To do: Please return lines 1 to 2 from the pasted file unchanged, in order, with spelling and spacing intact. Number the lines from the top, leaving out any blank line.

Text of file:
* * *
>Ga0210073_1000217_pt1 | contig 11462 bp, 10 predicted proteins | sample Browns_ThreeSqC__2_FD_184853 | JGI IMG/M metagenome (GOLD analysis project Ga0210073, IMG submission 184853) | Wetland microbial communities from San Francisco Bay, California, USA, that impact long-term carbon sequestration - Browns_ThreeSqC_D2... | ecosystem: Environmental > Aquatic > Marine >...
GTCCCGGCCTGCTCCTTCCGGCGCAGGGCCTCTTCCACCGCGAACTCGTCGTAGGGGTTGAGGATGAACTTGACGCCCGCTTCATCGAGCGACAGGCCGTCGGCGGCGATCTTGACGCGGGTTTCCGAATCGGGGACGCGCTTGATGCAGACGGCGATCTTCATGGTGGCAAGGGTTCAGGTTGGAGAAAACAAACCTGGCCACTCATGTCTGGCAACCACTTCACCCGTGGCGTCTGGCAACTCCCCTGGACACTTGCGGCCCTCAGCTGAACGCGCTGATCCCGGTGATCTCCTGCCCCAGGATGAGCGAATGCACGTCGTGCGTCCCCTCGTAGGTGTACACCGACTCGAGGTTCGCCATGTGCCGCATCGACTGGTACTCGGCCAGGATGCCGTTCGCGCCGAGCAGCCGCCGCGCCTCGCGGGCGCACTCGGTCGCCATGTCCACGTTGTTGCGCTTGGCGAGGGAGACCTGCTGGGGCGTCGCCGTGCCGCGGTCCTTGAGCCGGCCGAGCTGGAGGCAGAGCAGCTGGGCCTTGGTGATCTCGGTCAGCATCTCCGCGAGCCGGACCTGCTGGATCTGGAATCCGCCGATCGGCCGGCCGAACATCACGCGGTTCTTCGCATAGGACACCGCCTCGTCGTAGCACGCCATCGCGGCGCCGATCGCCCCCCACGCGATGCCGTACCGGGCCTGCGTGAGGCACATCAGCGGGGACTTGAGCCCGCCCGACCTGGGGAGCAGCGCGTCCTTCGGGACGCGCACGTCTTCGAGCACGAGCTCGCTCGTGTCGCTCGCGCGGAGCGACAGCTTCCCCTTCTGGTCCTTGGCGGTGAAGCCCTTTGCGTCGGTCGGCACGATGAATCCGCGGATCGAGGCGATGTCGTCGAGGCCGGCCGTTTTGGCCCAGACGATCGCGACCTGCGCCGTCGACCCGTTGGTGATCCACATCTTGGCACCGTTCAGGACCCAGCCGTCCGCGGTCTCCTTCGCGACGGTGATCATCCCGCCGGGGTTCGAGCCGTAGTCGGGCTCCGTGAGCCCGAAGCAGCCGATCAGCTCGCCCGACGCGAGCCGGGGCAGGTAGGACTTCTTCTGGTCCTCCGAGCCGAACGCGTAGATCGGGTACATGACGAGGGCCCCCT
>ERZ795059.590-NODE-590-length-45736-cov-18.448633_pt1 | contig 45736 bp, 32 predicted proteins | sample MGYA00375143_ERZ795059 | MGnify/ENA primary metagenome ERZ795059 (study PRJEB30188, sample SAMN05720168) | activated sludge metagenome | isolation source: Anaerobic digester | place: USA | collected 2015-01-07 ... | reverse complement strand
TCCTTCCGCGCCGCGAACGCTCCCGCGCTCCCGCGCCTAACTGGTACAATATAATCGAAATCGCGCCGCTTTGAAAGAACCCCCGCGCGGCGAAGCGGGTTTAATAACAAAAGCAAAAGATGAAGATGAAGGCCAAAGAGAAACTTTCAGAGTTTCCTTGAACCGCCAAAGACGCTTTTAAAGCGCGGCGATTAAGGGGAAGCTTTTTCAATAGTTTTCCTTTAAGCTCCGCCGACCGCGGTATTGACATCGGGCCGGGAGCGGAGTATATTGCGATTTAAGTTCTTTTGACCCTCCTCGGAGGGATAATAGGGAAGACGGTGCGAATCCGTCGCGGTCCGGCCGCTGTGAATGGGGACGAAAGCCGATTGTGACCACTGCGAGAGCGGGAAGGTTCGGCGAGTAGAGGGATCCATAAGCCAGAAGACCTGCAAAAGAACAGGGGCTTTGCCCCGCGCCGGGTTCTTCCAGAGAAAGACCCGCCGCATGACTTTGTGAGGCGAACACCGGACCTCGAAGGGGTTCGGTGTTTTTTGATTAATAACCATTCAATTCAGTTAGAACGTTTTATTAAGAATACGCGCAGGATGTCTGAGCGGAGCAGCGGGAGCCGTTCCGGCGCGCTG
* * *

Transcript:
>Ga0210073_1000217_pt1 | contig 11462 bp, 10 predicted proteins | sample Browns_ThreeSqC__2_FD_184853 | JGI IMG/M metagenome (GOLD analysis project Ga0210073, IMG submission 184853) | Wetland microbial communities from San Francisco Bay, California, USA, that impact long-term carbon sequestration - Browns_ThreeSqC_D2... | ecosystem: Environmental > Aquatic > Marine >...
GTCCCGGCCTGCTCCTTCCGGCGCAGGGCCTCTTCCACCGCGAACTCGTCGTAGGGGTTGAGGATGAACTTGACGCCCGCTTCATCGAGCGACAGGCCGTCGGCGGCGATCTTGACGCGGGTTTCCGAATCGGGGACGCGCTTGATGCAGACGGCGATCTTCATGGTGGCAAGGGTTCAGGTTGGAGAAAACAAACCTGGCCACTCATGTCTGGCAACCACTTCACCCGTGGCGTCTGGCAACTCCCCTGGACACTTGCGGCCCTCAGCTGAACGCGCTGATCCCGGTGATCTCCTGCCCCAGGATGAGCGAATGCACGTCGTGCGTCCCCTCGTAGGTGTACACCGACTCGAGGTTCGCCATGTGCCGCATCGACTGGTACTCGGCCAGGATGCCGTTCGCGCCGAGCAGCCGCCGCGCCTCGCGGGCGCACTCGGTCGCCATGTCCACGTTGTTGCGCTTGGCGAGGGAGACCTGCTGGGGCGTCGCCGTGCCGCGGTCCTTGAGCCGGCCGAGCTGGAGGCAGAGCAGCTGGGCCTTGGTGATCTCGGTCAGCATCTCCGCGAGCCGGACCTGCTGGATCTGGAATCCGCCGATCGGCCGGCCGAACATCACGCGGTTCTTCGCATAGGACACCGCCTCGTCGTAGCACGCCATCGCGGCGCCGATCGCCCCCCACGCGATGCCGTACCGGGCCTGCGTGAGGCACATCAGCGGGGACTTGAGCCCGCCCGACCTGGGGAGCAGCGCGTCCTTCGGGACGCGCACGTCTTCGAGCACGAGCTCGCTCGTGTCGCTCGCGCGGAGCGACAGCTTCCCCTTCTGGTCCTTGGCGGTGAAGCCCTTTGCGTCGGTCGGCACGATGAATCCGCGGATCGAGGCGATGTCGTCGAGGCCGGCCGTTTTGGCCCAGACGATCGCGACCTGCGCCGTCGACCCGTTGGTGATCCACATCTTGGCACCGTTCAGGACCCAGCCGTCCGCGGTCTCCTTCGCGACGGTGATCATCCCGCCGGGGTTCGAGCCGTAGTCGGGCTCCGTGAGCCCGAAGCAGCCGATCAGCTCGCCCGACGCGAGCCGGGGCAGGTAGGACTTCTTCTGGTCCTCCGAGCCGAACGCGTAGATCGGGTACATGACGAGGGCCCCCT